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Jan 08

Public Speaking Advice: Reading Audiences

I was General Evaluator at a Toastmasters club recently and, half-way through my evaluation, I noticed one of the audience members in the front row falling asleep. I’m not normally known for being the sort of soporific speaker to send someone into a slumber. My mind immediately began racing through my potential options whilst my mouth carried on on auto-pilot. Here were the choices as I saw them:
1) I could draw attention to sleeping beauty
2) I could let sleeping dogs lie.

I chose the latter. Which is quite out of character for me because, having performed stand-up comedy, if something goes wrong I have to address it.

If someone heckles, or sneezes or a waitress drops a glass this creates a certain amount of tension in the audience, which the comic needs to draw attention to. Doing this achieves two things…

Firstly, by pointing it out in some way the comic can defuse the tension of the audience which often results in a laugh. Secondly, it allows the comic to regain the focus of the audience and, therefore, control of the room.

If an audience is more focused on the  glass breaking or the weird sneeze, then you’ve lost. Especially if you don’t acknowledge it. The audience will usually think that you haven’t noticed.

It’s generally the professional actor who sticks rigidly to the script and doesn’t acknowledge any mishaps. This was something that I found difficult because, in life, if you do make a mistake you acknowledge it in someway. Easy to do in a modern piece, much harder if you make a mistake doing Shakespeare. You ever tried to improvise in iambic pentameter?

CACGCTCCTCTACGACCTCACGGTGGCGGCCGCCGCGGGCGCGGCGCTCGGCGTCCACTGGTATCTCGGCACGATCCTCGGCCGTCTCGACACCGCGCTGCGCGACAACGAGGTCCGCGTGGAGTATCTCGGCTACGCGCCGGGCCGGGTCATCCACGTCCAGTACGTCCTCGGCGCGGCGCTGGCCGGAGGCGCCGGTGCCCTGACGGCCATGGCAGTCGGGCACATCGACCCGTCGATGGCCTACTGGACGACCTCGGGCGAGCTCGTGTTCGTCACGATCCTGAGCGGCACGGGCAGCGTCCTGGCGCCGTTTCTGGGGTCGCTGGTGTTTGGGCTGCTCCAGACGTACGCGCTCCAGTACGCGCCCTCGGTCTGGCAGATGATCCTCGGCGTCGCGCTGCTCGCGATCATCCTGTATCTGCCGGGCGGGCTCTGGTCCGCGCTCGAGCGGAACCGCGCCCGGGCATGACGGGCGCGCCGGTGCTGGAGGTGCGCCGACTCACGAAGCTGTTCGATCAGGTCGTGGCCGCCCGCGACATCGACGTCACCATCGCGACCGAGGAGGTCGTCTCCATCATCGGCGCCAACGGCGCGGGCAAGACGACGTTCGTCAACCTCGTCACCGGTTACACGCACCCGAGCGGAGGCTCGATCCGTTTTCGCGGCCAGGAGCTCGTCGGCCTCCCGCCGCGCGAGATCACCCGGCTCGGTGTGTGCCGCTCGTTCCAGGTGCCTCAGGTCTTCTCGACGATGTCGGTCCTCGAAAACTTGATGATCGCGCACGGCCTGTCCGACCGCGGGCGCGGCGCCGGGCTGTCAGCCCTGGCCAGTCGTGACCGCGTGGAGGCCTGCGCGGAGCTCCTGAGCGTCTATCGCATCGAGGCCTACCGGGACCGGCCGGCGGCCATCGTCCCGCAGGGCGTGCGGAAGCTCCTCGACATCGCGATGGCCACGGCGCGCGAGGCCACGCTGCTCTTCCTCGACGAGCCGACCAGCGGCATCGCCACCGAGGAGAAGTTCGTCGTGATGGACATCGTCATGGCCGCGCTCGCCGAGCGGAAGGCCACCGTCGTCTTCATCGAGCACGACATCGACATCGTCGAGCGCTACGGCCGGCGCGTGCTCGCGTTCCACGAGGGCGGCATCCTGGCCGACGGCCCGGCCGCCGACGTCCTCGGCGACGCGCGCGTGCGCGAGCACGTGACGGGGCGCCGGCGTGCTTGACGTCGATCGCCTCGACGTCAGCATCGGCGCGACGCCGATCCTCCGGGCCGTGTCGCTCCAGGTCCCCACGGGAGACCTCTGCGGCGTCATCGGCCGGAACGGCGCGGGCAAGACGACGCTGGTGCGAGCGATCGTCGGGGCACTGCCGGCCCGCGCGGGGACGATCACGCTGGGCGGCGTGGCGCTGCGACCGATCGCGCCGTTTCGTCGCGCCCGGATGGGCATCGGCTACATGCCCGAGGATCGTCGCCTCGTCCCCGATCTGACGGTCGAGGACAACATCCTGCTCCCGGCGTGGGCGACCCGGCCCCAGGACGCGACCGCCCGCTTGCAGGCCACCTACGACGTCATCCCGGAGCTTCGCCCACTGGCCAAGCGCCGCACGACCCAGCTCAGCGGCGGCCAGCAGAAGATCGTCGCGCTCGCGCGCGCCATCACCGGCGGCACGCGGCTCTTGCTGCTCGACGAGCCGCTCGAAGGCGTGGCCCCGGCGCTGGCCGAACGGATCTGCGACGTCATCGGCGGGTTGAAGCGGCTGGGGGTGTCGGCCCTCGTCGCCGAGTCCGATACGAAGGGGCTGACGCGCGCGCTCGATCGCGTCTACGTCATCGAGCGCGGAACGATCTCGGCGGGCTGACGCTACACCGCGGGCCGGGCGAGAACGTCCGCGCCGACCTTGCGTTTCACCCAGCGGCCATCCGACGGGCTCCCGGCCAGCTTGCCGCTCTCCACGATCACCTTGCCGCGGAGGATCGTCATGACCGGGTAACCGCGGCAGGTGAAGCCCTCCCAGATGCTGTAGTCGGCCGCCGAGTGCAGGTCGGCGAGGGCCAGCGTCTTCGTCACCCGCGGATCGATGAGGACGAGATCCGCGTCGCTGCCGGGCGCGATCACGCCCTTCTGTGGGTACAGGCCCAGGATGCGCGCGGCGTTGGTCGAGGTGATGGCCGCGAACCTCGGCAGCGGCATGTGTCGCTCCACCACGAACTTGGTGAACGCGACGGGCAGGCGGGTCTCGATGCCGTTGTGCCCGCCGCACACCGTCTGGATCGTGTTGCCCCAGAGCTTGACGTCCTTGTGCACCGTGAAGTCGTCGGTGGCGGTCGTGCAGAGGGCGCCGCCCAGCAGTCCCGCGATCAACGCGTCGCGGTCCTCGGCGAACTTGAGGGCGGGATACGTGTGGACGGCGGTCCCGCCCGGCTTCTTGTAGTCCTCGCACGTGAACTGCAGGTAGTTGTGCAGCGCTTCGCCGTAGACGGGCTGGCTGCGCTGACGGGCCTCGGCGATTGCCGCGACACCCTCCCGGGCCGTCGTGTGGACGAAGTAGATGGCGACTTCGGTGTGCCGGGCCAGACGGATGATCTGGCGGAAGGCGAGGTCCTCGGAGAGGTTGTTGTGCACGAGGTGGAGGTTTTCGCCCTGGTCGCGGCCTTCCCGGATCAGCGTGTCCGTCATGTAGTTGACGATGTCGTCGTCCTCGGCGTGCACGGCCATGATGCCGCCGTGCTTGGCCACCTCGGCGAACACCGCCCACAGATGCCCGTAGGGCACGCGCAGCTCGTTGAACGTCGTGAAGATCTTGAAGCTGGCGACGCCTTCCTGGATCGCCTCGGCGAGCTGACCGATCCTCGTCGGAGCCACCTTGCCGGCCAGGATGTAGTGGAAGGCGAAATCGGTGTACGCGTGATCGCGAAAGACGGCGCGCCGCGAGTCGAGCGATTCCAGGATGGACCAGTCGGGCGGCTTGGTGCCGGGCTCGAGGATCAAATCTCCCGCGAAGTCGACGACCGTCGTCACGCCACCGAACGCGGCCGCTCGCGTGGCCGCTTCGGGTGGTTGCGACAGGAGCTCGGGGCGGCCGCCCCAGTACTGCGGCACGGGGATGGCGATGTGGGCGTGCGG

So the comic cannot do that.

But on this occasion I chose to ignore the sleeper for the following reason…

Firstly, he was sat right in the front and couldn’t be seen the other audience members. Secondly, he was only dozing off. If he was snoring loudly, then I would’ve had no choice but to address it as it’s a distraction to the audience and I’d lose control of the room.

Thirdly, if I’d have gone ahead and pointed it out and tried to get a laugh at our narcoleptic-wannabe then this could have potentially created tension in the audience. This is something that you do not want to do unless you have a way out i.e.: when delivering humour, your set-up line creates the tension of anticipation in the audience, which then gets released by your punchline that gets the laugh.

If I’d’ve gone in for the kill I would’ve had the reverse affect. Tension would’ve been created without any means of me having the unifying effect of laughter. The audience would’ve turned against me and sided with our dozer as it would’ve seemed like I was attacking him unnecessarily.

Tip: Analyse your situation and your audience carefully. If something obvious (and loud) occurs, like in the examples cited above, then you will need to address it to re-gain focus. If, on the other hand, YOU are the only one aware of the problem, like my sleeping policeman, then it is probably worth ignoring it and carrying on.

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  1. The Weekly Might Have Missed List (01/11/09) | Breaking Murphy's Law

    […] Humorist: Public Speaking Advice: Reading Audiences I noticed one of the audience members in the front row falling asleep. I’m not normally known for […]

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